relapsed catholic
the meatriarchy
david janes
james lileks
small dead animals
tim blair
little green footballs
paul tuns
andrea harris
brian lemon
bob tarantino
girl on the right
crying all the way to the chip shop
mysteries of udolpho
blazing cat fur

chris buck
phil dellio
scott woods
alan zweig

arts & letters
tv tattle
the superficial

lost bands of the new wave era
something I learned today
the punk vault
killed by death records
honey, where you been so long?
funky 16 corners
7 inch punk
spread the good word
soul detective
the b side
postpunk junk
something old, something new
big rock candy mountain



Listen to Pepe Pinto - "Que Te Quise Y Que Te Quiero"
Buy Pepe Pinto - Cante Flamenco

(Day two of the Spanish travel junket.)

We pull out of Torremolinos and head to Granada, but the jet lag is still with us; I'll spend the better part of the next few days napping in the bus and trying to get to sleep at night, my sleep patterns pranging wildly until they settle down just a couple of days before we leave. We're heading for the last Moorish kingdom in Spain, the final stronghold of Islam until the reconquista was completed in 1492, and the curtain rolled up on Spain's two centuries as a superpower.
Granada is tucked into a valley, with the Alhambra on the slopes above. At the end of the Middle Ages, it was probably a much more dramatic situation, with the old town and its walls below, and the palace above, looming and inscrutable. The last Moors in Spain certainly had a flair for symbolism, but then the Alhambra is a beautiful example of metaphor made concrete.

The Alhambra is beautiful, in that enclosed, gnomic, classical Islamic manner - blank on the outside, with all the colour and ornamentation on the inside, to be enjoyed progressively, with the best saved for those with privilege access; it's hard to think of a less essentially democratic aesthetic. There's a denial of the world outside, with only a few windows looking outward, most of them obscured with a geometric lacework of wood and stone. The ornament and colours are ravishing, even in their chipped and faded state.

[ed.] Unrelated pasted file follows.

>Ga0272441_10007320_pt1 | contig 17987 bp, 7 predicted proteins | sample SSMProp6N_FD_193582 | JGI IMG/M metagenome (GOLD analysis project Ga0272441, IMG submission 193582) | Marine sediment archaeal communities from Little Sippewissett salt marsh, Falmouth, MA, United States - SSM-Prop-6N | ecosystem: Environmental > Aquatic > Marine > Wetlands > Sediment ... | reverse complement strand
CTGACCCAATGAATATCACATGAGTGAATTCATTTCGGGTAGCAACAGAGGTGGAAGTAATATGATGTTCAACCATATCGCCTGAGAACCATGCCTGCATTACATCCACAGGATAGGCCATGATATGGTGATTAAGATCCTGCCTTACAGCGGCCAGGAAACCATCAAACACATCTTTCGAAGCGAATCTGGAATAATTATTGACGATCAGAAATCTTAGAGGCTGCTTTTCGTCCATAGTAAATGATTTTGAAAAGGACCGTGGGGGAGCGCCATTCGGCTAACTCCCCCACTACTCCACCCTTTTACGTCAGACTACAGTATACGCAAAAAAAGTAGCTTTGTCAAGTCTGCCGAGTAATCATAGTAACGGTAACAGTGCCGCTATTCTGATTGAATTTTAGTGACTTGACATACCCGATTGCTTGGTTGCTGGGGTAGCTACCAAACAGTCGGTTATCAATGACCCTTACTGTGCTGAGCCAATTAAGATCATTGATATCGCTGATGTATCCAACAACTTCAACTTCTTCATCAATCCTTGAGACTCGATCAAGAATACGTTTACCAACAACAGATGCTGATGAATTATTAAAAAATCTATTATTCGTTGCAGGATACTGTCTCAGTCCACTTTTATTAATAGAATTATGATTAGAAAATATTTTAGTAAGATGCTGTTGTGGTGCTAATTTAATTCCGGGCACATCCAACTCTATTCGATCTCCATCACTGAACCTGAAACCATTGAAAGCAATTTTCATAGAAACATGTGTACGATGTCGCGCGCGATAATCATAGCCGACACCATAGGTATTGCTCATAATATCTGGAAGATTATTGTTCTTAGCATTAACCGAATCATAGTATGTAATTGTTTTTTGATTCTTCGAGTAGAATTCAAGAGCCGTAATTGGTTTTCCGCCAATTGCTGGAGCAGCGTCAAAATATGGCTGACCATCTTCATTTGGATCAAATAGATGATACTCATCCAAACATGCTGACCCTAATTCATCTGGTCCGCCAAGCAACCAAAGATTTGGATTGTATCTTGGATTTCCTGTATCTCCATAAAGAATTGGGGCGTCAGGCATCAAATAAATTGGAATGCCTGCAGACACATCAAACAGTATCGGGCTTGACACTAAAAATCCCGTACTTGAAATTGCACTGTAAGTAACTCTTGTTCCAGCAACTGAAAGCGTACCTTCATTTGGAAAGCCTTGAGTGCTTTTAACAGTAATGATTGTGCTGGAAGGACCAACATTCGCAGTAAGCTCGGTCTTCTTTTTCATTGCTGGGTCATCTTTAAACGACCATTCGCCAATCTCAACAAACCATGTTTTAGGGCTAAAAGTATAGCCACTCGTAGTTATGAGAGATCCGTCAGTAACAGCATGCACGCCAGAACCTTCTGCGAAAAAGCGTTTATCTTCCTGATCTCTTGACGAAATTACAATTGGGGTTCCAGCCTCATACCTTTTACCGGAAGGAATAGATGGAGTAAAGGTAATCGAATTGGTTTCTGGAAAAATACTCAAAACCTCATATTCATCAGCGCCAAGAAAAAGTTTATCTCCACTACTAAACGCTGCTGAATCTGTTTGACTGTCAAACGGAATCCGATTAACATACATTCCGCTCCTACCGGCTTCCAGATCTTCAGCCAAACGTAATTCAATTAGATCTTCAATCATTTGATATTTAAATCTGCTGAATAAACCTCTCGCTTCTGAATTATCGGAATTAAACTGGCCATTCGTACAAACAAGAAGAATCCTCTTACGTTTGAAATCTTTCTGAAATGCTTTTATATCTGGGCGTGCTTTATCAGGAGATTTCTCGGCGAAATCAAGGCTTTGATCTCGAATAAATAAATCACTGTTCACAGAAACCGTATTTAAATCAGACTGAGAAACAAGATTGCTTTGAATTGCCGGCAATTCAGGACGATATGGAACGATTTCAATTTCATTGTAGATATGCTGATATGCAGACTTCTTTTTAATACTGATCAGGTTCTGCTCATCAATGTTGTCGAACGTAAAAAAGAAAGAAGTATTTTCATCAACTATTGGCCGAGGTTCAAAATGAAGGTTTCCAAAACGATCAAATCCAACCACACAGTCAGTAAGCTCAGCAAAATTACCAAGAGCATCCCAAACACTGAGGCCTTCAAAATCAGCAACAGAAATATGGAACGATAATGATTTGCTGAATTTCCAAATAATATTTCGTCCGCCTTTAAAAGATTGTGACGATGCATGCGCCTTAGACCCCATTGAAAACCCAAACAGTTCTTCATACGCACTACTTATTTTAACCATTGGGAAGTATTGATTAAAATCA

Our guide, Jose Antonio, tells us that the Alhambra is the most visited attraction in Spain. It's not hard to believe, though for not the first time on the trip we'll be jostling among throngs of tour groups to get a glimpse of what a place might have looked like when entrance was much more exclusive. I can't help but wonder about the wear this is having on building like the Alhambra; like Macchu Picchu in Peru, will they have to one day entertain limiting access severely, or closing it down altogether, to preserve what's left?
I like the Generalife more than the Alhambra - the adjacent summer palace used by the Sultan and his court in the high summer. It's only a few hundred yards further up the slope from the town, but it feels so much cooler. The buildings are smaller and less grand than the Alhambra, with more open spaces and gardens instead of courtyards with their ornamental fountains and high atriums. Life here was obviously lived more in the open air, and more privately than in the formal squares of the court below.
Walking between the two complexes, I glimpse the excavated foundations of the Medina - the town that grew up to service the court buildings nearby, behind the fortified walls and separated from the town below. Our guide - an impatient woman who rushes us through the tour at speed, discarding members of our group who obviously can't keep up with her pace - says the Medina was destroyed during Napoleon's occupation of Spain. I never find out why - like most of the cataclysms that have overtaken Spain during its history - Napoleon, the Civil War - it's merely mentioned as a fact, never explained in detail.
In a later addition to the Alhambra, built after the Moors, there'a  plaque commemorating Washington Irving, the American writer whose Tales Of The Alhambra was written when the complex was abandoned, after Napoleon. He's famous for Sleepy Hollow in North America, but his reputation rests on his book on the Alhambra in Europe; in our hotel, just outside the entrance to the complex, it's available for sale in Spanish, English, French, German and Chinese. I make a mental not to pick it up when I get home.
We have the first in a series of late lunches in a local restaurant. It's the big meal of the day, but it seems to defeat quite a few members of our group, who aren't used to Spanish dining habits, or - poor souls - find the local cuisine inedible. I tuck in with relish, for not the first time. I'll be ten pounds heavier when this trip is over.

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© 2007 rick mcginnis all rights reserved

i'm a dad in my forties with two daughters, a conservative catholic, a professional photographer, tv and movie critic, and ten years ago i would have told you that this was impossible. then i would have taken a swing at you. i might have been drunk. i look nothing like william powell.

rick -at-

the job
the website
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life with father (1947)


the diary thing (1998-2005)


01.02.07: ipod
01.10.07: cave
07.09.07: travel